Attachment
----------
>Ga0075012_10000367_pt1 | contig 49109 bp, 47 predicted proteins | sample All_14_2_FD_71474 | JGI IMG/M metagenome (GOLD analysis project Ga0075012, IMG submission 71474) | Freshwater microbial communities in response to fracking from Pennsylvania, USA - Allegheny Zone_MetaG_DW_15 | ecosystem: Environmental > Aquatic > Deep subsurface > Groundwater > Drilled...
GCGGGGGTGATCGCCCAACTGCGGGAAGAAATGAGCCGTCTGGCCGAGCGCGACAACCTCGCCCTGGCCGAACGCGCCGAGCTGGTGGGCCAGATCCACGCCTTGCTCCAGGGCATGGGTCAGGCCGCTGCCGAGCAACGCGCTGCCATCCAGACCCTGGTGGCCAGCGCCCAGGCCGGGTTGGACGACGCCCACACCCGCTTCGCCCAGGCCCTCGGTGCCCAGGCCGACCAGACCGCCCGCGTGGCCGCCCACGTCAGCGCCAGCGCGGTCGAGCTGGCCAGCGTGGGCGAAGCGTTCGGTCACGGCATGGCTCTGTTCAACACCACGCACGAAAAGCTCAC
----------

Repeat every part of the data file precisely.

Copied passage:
>Ga0075012_10000367_pt1 | contig 49109 bp, 47 predicted proteins | sample All_14_2_FD_71474 | JGI IMG/M metagenome (GOLD analysis project Ga0075012, IMG submission 71474) | Freshwater microbial communities in response to fracking from Pennsylvania, USA - Allegheny Zone_MetaG_DW_15 | ecosystem: Environmental > Aquatic > Deep subsurface > Groundwater > Drilled...
GCGGGGGTGATCGCCCAACTGCGGGAAGAAATGAGCCGTCTGGCCGAGCGCGACAACCTCGCCCTGGCCGAACGCGCCGAGCTGGTGGGCCAGATCCACGCCTTGCTCCAGGGCATGGGTCAGGCCGCTGCCGAGCAACGCGCTGCCATCCAGACCCTGGTGGCCAGCGCCCAGGCCGGGTTGGACGACGCCCACACCCGCTTCGCCCAGGCCCTCGGTGCCCAGGCCGACCAGACCGCCCGCGTGGCCGCCCACGTCAGCGCCAGCGCGGTCGAGCTGGCCAGCGTGGGCGAAGCGTTCGGTCACGGCATGGCTCTGTTCAACACCACGCACGAAAAGCTCAC